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December 8, 2003

visual aspects of music

Hearing live chamber music one night last week, I thought about the visual dimension of music, which we miss when we listen to recordings. Musicians often show a lot of expression on their faces, and they exchange meaningful looks that are interesting to interpret. In a string quartet, they all hunch over when they're playing fast and intensely, and then sit back during lulls. I also like the general sight of their gleaming wooden instruments and slender bows, vibrating like insect wings.

I suspect that composers often think about visual issues when they write. For example, why give a theme to the first violin and the accompaniment to the second, and then switch their roles after a few bars? On a recording, it would sound the same if the first violin repeated the melody. But it's visually interesting to see a motif passed around a semicircle of musicians, or bounced back and forth.

One of the pieces I heard last week was Tchaikovsky's sextet for strings, "Souvenir de Florence," which I happen to know quite well from a CD. According to the program notes, the composer told his brother, "I definitely do not want to write just any old tune and then arrange it for six instruments, I want a sextet--that is, six independent voices, so that it can never be anything but a sextet." By listening to a recording, someone with a reasonably experienced ear could tell that there are two violins, two violas, and two cellos playing; and the piece would sound different with a different ensemble. However, you would need a fabulous ear to tell that the first viola has a consistently different role from the second. This is much clearer when you can see that the first viola is sitting over there, and she's the young Japanese-American with a somewhat worried expression who re-tuned after the first movement; whereas the second viola is an older Jewish gentleman with a serene expression. One might object that these assignments were no part of Tchaikovsky's plan. But he did expect us to be able to keep track of parts. Moreover, the combination of different musical roles, instruments, and players' faces creates an interesting aesthetic layer that is missing on a CD.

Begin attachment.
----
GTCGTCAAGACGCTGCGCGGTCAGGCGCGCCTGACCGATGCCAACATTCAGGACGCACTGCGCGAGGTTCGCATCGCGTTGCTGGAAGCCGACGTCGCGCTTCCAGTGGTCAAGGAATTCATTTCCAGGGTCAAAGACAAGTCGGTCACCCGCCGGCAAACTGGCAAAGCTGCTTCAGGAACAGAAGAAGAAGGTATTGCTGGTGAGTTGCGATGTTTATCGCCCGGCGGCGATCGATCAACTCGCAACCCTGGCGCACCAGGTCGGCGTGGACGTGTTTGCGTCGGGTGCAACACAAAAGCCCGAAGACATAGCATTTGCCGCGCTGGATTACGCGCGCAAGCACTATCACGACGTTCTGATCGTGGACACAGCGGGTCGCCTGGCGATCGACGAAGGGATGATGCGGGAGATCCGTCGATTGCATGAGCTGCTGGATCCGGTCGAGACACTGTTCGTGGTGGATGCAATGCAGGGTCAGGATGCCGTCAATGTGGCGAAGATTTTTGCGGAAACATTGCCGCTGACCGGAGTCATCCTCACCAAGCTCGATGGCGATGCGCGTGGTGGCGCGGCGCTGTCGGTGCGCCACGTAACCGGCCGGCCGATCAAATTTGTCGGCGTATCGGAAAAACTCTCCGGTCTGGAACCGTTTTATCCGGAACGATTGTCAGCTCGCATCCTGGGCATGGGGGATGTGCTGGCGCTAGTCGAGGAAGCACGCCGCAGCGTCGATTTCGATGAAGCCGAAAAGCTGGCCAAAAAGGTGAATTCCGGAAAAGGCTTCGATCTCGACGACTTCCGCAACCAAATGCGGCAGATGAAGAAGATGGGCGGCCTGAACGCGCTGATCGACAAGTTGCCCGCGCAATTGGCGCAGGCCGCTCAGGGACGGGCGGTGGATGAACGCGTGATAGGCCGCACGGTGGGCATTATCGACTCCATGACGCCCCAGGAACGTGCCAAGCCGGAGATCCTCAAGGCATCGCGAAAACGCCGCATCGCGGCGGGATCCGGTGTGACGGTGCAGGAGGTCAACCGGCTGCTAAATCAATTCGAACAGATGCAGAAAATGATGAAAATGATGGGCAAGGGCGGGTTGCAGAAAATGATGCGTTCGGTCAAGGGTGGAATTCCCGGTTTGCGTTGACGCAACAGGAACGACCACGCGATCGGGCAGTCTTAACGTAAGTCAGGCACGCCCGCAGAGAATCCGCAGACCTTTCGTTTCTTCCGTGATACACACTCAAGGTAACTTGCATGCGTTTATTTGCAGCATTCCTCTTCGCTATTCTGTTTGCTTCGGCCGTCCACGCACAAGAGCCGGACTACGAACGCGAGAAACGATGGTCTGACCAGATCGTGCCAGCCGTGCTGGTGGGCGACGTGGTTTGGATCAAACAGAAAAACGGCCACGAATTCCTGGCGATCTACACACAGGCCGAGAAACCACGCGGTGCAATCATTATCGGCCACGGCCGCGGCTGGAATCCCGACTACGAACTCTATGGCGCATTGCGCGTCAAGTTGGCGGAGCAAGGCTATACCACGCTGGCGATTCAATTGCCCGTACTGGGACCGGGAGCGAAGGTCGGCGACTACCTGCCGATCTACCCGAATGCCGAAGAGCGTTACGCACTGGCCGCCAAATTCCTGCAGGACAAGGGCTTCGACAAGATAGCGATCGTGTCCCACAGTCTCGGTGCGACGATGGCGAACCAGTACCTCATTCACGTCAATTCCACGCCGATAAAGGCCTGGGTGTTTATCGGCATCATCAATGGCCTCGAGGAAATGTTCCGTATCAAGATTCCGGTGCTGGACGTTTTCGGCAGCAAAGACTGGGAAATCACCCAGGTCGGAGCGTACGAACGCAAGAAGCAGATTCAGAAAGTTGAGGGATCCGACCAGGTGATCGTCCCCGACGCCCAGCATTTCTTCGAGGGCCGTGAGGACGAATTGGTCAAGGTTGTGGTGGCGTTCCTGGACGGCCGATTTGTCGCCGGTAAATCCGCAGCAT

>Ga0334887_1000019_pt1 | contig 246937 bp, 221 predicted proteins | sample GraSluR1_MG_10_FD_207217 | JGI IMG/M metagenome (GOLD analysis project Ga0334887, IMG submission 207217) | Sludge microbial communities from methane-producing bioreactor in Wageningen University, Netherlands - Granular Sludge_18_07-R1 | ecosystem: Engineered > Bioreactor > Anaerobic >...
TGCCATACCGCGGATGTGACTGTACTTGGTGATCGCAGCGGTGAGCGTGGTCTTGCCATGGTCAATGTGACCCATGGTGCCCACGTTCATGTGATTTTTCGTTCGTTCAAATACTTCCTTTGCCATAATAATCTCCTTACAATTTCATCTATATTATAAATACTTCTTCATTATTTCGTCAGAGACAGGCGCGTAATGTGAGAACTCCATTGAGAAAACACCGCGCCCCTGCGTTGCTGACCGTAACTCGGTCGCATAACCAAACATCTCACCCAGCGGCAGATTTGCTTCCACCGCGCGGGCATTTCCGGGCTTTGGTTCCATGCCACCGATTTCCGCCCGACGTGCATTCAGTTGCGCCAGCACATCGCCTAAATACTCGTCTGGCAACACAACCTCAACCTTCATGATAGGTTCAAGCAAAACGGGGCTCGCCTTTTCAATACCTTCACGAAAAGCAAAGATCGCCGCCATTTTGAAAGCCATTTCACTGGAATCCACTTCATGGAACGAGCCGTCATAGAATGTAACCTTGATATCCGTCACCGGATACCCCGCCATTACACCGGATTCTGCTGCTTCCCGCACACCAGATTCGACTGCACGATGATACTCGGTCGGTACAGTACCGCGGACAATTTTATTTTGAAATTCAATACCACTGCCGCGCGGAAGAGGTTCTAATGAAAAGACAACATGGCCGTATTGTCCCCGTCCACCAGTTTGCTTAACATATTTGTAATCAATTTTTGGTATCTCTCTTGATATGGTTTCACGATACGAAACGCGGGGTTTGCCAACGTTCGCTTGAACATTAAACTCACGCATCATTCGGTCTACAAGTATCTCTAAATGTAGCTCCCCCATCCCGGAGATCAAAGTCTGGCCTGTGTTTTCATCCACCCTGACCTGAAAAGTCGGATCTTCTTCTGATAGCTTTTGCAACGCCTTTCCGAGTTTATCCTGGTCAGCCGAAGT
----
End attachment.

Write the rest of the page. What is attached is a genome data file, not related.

December 8, 2003 8:00 AM | category: fine arts | Comments


I have no chance to hear live chamber music and to study the subtle expression on the musicians' faces as you said. I just listen to cds. But I do believe "music" goes beyond just two aspects. When a piece of music goes, you may smell the tender grass, you may see the beam sheding onto the glade, you may hear the struggling breath, you may feel the fear or happiness. You may experience what the composer and the musicians experienced, or what they want you to experience.
Music is not just to entertain our ears, it is in fact nothing but its producers' real life.

December 14, 2003 12:30 PM | Comments (2) | posted by Hehui

and a question: why keep posting your diary on web?

p.s. I just reached your page by chance, hope I and my question didn't bother you.

December 14, 2003 12:37 PM | Comments (2) | posted by Hehui

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